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Majority of retail forex loans should be converted to forint loans, former central bank chief says

The majority of retail forex-denominated loans should be converted into forint-based loans, monthly repayment installments reduced by 30-40% and the moratorium on evictions gradually eliminated, former National Bank of Hungary governor György Surányi, economist György Barta and CIB Bank CEO Tomas Spurny proposed in a study published in on Thursday regarding the handling of retail forex loans.

The authors said the responsible handling of the situation requires widespread cooperation, social responsibility and sacrifice from all those involved.

They propose that the bulk of forex-denominated loans should be converted to forints. To do this, the National Bank of Hungary (MNB) could buy (or swap) a large amount of Swiss francs for euros from the Swiss National Bank in an out-of-market operation. The amount should be enough to convert CHF-denominated loans into forint. MNB would than sell the Swiss francs to commercial banks in Hungary - also in an out-of-market operation but at the normal exchange rate. Commercial banks would sell the Swiss franc to their clients who could repay outstanding loans, and then commercial banks could use the Swiss francs received to repay their own Swiss franc-based interbank loans and/or close their open Swiss franc positions.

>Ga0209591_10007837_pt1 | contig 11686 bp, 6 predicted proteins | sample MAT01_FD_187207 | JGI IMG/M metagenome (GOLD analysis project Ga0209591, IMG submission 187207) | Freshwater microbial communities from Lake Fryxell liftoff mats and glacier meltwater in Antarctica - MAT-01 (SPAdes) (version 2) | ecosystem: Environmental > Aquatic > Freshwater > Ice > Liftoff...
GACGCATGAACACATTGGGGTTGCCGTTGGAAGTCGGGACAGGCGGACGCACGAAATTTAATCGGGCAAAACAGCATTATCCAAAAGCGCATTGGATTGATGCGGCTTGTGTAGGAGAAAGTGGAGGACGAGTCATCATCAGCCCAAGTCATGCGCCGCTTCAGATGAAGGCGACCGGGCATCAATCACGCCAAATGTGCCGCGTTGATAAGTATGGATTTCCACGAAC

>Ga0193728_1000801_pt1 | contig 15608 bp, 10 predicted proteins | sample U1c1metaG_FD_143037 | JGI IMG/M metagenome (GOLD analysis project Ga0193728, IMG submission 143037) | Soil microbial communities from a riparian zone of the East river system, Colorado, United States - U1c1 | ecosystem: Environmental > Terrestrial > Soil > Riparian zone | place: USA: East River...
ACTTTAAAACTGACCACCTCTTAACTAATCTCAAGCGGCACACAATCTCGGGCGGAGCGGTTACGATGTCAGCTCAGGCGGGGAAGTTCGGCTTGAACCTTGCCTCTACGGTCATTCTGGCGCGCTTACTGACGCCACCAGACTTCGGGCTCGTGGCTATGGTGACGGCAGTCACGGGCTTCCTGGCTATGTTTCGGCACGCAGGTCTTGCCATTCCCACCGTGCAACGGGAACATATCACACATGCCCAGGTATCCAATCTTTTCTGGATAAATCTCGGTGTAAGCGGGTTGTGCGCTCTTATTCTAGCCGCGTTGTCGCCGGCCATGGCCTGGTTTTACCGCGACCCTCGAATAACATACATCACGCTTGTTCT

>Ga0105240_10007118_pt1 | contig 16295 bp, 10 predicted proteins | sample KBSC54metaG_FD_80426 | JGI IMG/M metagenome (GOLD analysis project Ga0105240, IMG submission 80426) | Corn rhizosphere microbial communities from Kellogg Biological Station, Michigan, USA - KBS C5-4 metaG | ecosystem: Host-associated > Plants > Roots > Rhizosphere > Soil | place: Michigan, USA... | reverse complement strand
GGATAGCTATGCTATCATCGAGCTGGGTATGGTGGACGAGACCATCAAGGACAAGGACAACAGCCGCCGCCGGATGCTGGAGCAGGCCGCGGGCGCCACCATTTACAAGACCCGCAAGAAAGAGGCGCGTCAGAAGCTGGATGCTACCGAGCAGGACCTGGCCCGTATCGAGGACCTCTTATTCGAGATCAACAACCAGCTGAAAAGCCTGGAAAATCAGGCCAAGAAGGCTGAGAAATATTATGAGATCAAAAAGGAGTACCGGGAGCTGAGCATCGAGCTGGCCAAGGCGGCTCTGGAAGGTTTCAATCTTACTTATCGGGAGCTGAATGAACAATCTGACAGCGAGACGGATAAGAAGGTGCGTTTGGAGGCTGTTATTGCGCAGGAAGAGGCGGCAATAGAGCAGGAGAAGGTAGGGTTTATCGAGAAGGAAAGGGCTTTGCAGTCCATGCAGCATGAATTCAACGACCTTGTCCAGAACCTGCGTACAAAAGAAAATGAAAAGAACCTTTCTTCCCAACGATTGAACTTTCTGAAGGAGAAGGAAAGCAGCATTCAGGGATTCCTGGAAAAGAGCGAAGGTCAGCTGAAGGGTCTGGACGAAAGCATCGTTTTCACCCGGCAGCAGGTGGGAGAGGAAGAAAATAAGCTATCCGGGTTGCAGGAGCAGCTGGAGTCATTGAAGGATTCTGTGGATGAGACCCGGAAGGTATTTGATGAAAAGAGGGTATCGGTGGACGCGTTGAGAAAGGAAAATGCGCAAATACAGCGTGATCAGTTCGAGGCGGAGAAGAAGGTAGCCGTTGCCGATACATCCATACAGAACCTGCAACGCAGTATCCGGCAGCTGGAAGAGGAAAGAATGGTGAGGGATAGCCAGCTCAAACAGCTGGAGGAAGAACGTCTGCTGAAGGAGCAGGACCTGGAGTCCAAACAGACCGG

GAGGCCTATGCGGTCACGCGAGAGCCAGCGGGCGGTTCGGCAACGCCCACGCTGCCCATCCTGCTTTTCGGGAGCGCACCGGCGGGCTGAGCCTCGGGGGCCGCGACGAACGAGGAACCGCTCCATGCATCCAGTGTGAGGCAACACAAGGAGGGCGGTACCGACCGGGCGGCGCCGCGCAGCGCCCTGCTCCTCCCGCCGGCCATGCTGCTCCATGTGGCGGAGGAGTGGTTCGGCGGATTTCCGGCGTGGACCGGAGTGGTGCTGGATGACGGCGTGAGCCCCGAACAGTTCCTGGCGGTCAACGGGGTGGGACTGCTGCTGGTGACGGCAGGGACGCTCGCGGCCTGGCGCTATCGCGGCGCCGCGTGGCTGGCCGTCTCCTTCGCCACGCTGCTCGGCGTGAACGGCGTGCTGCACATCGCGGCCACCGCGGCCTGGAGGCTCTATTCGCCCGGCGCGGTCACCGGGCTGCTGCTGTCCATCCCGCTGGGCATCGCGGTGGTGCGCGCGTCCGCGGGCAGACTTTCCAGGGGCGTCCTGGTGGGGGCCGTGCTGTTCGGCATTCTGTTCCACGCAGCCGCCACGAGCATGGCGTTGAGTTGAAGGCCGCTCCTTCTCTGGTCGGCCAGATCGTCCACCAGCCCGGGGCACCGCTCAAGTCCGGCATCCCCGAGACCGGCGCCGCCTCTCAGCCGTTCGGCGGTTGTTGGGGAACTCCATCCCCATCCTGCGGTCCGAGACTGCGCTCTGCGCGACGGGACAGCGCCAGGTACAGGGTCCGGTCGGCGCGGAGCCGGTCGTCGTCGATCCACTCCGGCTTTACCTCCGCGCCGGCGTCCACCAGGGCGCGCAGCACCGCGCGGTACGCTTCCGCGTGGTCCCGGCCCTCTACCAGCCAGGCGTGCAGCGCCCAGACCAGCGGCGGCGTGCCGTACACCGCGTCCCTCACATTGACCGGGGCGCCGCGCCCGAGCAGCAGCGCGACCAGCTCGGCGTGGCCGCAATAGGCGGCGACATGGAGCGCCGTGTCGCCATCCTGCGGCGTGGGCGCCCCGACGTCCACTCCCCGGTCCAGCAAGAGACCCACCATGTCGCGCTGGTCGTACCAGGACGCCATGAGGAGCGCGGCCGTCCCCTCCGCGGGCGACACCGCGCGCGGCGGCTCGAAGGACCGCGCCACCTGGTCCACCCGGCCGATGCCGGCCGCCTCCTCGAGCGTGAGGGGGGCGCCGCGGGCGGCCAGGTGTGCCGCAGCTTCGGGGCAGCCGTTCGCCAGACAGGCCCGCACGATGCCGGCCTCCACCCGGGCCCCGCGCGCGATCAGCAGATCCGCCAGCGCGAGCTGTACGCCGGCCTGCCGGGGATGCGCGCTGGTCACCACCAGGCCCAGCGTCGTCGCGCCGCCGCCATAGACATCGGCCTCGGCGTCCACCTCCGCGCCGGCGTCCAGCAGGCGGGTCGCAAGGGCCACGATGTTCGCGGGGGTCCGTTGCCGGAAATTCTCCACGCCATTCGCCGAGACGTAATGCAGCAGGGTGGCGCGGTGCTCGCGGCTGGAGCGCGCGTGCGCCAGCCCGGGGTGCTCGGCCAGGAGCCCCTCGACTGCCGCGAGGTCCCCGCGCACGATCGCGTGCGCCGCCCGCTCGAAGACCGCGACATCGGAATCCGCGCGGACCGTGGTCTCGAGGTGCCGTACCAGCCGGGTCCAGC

In a parallel move the MNB would provide long-term (3-5 year) forint loans to commercial banks at a fixed rate which they would pass on to their clients in forint, thereby replacing their former Swiss franc loans with forint loans.

As a result of the move, the risk carried by forex lending would be eliminated from the system.

The authors also propose that clients' monthly repayment installments should be reset to the level before the crisis by reducing them by 30-40%. This could be done through state government subsidies, extension of the maturity, and commercial banks would also provide their own interest subsidy. Borrowers who pay their installments on time would also be offered the benefit of reduced installments, the study said.